‘Three Players Of A Summer Game’ by Tennessee WilliamsPosted: October 20, 2014
Three Players Of A Summer Game by Tennessee Williams, 1952
The magic trick:
Telling the story through the eyes of a neighbor
This story recalls to mind both a story SSMT discussed last summer – Peter Taylor’s masterful “Venus, Cupid, Folly And Time” – and a novel – Jeffrey Eugenides’s The Virgin Suicides. We have bad parents; alcoholism; lonely, damaged children; and maybe most crucially, the judgments of a community as relayed through the narration of a neighbor.
The narrator in “Three Players Of A Summer Game” is not one of the titular three players. But that’s the point. As a neighbor with only minimal connection to the key characters, he is able to give the story from outside their defenses. A third-person omniscient narration, obviously, could provide that same advantage; but the neighbor narration has one up on the godlike perspective in that it can imbue the community’s point of view. This gives a much deeper feeling of scorn toward Brick Pollitt’s relationship with the widow; much more embarrassment felt for Brick’s nude, late-night outburst on the croquet lawn. A third-person narration would probably detach the reader too far from the community. The first-person narration from a tangential character provides the perfect balance, closeness to distance, and makes the portraits of the three players that much richer. And that’s quite a trick on Williams’s part.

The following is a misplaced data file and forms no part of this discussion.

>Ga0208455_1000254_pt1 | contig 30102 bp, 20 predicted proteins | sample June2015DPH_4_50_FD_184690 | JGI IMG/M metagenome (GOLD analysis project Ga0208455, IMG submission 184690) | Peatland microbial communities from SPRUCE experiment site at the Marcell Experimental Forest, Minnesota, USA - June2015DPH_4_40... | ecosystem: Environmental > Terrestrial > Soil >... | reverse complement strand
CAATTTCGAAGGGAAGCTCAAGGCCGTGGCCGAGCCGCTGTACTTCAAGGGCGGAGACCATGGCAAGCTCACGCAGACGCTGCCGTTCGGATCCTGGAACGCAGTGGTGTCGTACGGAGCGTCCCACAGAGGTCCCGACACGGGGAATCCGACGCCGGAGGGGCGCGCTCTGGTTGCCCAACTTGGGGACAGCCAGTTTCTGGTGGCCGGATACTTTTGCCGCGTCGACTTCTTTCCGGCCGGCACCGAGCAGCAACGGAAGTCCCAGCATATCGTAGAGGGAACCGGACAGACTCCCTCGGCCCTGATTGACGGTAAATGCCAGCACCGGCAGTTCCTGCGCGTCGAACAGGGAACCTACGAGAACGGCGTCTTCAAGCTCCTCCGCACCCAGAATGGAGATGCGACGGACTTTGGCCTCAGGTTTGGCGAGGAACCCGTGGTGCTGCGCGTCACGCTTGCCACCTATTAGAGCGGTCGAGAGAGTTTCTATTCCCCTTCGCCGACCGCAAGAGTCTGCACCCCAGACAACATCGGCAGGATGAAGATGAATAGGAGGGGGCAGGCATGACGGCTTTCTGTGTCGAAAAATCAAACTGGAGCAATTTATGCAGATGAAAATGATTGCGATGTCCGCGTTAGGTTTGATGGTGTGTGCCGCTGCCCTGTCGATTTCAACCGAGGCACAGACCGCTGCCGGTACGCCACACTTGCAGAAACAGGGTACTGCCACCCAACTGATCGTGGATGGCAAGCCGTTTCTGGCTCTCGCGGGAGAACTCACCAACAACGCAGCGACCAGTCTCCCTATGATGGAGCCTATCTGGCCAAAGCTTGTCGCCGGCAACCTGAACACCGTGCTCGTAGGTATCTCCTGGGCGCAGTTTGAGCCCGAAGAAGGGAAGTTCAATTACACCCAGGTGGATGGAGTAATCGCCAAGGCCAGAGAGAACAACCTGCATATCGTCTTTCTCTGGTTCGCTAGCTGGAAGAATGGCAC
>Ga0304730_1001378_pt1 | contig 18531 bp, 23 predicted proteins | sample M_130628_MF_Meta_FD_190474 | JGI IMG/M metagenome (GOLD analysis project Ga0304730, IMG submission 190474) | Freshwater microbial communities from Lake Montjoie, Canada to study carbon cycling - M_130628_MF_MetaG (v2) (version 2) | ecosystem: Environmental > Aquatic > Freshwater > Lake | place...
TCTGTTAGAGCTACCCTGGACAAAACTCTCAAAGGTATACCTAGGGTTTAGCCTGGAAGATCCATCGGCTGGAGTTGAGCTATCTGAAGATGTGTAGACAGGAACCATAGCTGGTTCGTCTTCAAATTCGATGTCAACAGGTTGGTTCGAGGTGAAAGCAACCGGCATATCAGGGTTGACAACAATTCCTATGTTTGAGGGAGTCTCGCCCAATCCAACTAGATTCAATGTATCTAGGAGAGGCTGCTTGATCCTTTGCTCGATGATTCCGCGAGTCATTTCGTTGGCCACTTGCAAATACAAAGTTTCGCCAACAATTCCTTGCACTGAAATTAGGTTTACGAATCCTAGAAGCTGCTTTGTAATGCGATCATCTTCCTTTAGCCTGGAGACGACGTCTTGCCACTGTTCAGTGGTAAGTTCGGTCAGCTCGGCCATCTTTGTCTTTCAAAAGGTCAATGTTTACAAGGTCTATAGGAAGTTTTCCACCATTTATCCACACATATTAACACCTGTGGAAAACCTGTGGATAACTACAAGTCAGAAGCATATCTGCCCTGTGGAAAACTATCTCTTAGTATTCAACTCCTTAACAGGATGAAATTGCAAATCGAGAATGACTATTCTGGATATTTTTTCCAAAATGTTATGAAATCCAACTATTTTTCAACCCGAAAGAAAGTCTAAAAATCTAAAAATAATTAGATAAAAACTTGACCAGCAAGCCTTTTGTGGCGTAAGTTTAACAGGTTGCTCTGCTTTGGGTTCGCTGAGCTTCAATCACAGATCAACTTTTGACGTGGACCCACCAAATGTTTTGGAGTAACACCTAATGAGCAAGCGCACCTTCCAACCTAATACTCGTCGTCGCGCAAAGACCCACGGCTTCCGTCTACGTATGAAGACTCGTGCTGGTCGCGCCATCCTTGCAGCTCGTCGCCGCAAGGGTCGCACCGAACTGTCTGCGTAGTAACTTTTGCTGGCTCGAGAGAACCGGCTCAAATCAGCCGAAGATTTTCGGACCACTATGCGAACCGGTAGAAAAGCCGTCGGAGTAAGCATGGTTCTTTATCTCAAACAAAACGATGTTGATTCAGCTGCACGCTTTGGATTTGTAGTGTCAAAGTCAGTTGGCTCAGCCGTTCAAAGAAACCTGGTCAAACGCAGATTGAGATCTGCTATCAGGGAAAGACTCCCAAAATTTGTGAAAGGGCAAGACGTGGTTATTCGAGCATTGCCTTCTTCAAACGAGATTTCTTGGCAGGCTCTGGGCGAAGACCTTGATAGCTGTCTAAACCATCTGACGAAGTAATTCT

But people did not approve of what Brick Pollitt was doing. They sympathized with Margaret, that brave little woman who had to put up with so much. As for Dr. Gray’s widow, she had not been very long in the town; the Doctor had married her while he was an intern at a big hospital in Baltimore. Nobody had formed a definite opinion of her before the Doctor died, so it was no effort now simply to condemn her, without any qualification, as a common strumpet.
Brick Pollitt, when he talked to the house painters, shouted to them as if they were deaf, so that all the neighbors could hear what he had to say. He was explaining things to the world, especially the matter of his drinking.